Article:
(The No Face t-shirt on sale at the NeatoShop)
Every few months, after watching more anime than is probably a good idea, I make viewing recommendations and ask Neatorama readers to suggest their own. Let's do it again!
When I first heard of School-Live, I didn't bother with it because, at only a glance, it looked like an insipid schoolgirl slice-of-life comedy.
Boy, was I wrong!
I'm glad that I took the advice of one of my students and watched School-Live. It's a brilliantly conceived and perfectly directed story. I don't want to say too much because it will give away the premise. But at the very end of the first episode, viewers realize something very important.
The main character, through whom we encounter the story, is an unreliable narrator. Her world is anything but happy and joyful.
One of my favorites over the past few months has been the series Overlord. It's a very inventive story with an addictive plot. A computer gamer who has spent years enjoying an online RPG is saddened to see it shut down after declining in popularity. He spent countless hours going on raids and making friends, eventually building a very high-level character.
When the online world is finally closed and the servers turned off, he finds that he's now living inside that world. He's now Momonga, an animated skeleton that he has played in the game for several years. Momonga faces the challenges of exploring and adapting to this new life.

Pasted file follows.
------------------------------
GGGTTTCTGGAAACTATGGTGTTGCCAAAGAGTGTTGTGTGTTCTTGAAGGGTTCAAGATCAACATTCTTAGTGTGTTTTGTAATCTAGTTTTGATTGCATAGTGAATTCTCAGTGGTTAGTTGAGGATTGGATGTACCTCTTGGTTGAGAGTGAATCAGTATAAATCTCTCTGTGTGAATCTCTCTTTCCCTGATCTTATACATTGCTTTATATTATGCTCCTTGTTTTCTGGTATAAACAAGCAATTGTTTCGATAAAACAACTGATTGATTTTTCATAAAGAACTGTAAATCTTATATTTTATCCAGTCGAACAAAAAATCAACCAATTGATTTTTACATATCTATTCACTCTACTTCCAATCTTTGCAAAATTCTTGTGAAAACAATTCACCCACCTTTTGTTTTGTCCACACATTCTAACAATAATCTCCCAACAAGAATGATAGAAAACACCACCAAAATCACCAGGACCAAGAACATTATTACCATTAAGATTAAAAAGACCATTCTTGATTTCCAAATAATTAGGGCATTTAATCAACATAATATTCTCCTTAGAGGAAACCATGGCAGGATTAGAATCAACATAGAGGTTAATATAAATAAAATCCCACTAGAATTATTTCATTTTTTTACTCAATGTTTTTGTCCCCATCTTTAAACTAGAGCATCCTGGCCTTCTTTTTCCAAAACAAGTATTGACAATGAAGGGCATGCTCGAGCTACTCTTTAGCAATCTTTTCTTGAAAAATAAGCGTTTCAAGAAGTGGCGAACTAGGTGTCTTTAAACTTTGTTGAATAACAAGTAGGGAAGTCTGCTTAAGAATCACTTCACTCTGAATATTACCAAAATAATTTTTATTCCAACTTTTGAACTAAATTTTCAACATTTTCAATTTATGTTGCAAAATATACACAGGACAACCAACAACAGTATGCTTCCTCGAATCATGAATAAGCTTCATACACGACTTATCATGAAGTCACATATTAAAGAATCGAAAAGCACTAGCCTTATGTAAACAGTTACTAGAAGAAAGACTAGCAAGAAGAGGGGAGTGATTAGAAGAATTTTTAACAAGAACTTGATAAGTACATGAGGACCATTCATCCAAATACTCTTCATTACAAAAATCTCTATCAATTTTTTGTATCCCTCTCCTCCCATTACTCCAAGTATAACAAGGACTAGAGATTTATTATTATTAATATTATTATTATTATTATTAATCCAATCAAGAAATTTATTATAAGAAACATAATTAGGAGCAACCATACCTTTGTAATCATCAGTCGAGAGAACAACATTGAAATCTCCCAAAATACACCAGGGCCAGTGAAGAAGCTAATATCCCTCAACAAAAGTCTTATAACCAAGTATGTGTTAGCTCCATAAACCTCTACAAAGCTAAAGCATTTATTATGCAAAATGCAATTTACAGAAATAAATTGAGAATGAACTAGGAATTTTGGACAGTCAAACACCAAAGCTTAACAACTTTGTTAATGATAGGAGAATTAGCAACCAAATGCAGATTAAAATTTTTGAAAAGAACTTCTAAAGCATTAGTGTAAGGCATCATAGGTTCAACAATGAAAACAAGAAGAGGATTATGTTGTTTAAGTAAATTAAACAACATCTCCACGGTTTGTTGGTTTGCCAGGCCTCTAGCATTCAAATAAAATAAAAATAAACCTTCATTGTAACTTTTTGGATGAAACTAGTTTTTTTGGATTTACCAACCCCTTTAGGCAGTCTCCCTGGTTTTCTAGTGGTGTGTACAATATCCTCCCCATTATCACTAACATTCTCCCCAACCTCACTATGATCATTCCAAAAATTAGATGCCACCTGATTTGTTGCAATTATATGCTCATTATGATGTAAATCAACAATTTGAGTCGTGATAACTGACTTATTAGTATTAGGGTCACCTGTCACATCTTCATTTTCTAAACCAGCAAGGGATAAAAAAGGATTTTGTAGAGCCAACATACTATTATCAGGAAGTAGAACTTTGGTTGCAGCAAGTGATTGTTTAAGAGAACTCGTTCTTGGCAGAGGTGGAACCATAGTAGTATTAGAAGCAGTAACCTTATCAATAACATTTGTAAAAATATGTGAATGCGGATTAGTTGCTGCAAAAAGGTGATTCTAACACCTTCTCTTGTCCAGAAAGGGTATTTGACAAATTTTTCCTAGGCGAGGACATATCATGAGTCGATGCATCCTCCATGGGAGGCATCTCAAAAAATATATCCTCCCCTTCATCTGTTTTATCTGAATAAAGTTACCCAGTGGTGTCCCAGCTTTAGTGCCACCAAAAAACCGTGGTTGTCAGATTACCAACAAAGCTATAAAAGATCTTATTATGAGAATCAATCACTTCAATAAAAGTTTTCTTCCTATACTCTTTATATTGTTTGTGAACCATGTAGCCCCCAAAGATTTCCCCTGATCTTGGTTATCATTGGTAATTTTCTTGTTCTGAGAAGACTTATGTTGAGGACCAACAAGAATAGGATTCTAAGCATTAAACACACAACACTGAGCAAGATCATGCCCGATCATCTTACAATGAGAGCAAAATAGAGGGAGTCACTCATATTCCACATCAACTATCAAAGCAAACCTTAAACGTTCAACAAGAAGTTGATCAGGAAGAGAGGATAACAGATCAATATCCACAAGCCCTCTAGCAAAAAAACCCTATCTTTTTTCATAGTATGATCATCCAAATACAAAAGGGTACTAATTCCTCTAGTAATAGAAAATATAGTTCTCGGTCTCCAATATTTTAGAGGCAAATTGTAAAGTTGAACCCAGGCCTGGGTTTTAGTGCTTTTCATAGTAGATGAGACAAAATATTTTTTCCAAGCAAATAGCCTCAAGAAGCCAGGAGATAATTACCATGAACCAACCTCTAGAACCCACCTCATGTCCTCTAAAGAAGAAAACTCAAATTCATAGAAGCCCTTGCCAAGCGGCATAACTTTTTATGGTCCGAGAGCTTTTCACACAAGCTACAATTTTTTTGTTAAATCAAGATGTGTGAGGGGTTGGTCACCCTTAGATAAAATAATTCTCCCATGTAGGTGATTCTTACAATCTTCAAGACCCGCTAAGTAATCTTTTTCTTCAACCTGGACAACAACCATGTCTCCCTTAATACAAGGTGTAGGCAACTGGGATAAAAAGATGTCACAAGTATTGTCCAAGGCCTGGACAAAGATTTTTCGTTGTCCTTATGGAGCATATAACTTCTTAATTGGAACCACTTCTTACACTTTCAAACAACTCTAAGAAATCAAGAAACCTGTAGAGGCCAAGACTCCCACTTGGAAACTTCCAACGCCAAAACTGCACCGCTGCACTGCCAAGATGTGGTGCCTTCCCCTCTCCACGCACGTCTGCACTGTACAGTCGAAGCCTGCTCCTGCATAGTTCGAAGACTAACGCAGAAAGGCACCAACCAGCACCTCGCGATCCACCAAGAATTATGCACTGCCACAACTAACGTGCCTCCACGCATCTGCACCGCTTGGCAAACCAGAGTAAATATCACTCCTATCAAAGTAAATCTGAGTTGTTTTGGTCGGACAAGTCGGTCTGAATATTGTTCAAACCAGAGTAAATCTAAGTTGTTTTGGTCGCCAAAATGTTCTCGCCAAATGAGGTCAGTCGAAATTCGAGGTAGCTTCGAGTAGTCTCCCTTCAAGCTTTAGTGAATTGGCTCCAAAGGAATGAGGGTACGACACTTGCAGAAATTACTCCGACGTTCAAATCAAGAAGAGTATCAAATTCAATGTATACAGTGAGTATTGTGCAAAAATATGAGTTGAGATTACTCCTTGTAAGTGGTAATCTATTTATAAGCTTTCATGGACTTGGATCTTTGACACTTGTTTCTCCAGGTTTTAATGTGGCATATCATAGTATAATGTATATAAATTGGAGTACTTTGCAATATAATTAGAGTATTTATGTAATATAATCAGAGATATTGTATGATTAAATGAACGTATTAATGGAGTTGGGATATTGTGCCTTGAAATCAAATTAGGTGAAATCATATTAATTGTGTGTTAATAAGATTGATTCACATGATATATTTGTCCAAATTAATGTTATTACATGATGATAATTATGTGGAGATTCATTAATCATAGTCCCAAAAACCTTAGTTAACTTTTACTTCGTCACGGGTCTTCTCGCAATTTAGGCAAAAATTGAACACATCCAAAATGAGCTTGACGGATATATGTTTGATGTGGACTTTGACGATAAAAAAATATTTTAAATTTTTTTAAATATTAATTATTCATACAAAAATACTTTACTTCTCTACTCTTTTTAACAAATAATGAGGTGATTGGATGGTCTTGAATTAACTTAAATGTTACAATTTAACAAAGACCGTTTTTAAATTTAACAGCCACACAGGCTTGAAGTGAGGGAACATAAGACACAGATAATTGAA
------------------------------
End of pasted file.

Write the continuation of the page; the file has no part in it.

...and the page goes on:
Richard Eisenbeis, Kotaku's anime critic, creates indispensable seasonal anime guides. They're great starting points for exploring new anime. When he recommends a second look, I do it. And I was not disappointed when I followed his suggestion to watch Charlotte.
It's a superhero story, but unlike most. The setting is an inverted version of Xavier's School for Gifted Youngsters. These teenagers develop superpowers with puberty . . . but then lose them as adolescence ends. And their superpowers are useful, but are usually matched with serious limitations.
Charlotte is a bit darker than I normally go for, but it's a compelling story that kept me clicking for the next episode.
Shomin Sample isn't innovative--it's a straightforward harem show. But it's consistently funny and charming.
Kimito is an ordinary teenage boy. In fact, statistically speaking, he's perfectly average. So he's come to the attention of an elite boarding school for the nation's wealthiest and most refined girls. The students don't know how to interact with common (non-upper class) people after graduation--aside from servants. So the school kidnapped Kimito to serve as a "sample commoner."
He's the only guy at a girls' school. The school administrators mistakenly believe that Kimito is gay, so he's not a threat to their girls. Kimito can't get involved in romance because the administrators threaten to, uh, nip that problem should it come up.
Like the Seinfeld sitcom, the slice-of-life genre consists of stories about nothing. So it's never taken up my attention. But I made an exception for Is the Order a Rabbit?, mostly because I like rabbits.
I'm glad that I did. It's an amusing show about . . . well, nothing of consequence. The characters are friends who work at various cafes around a town. Rabbit themes and motifs are everywhere and appear as the girls go about the activities of daily life, such as studying for school, shopping, and playing games.
And yet I kept on watching. I'm not sure why, but I did and enjoyed the experience.
What anime have you seen? Which series or movies do you recommend that other people try?
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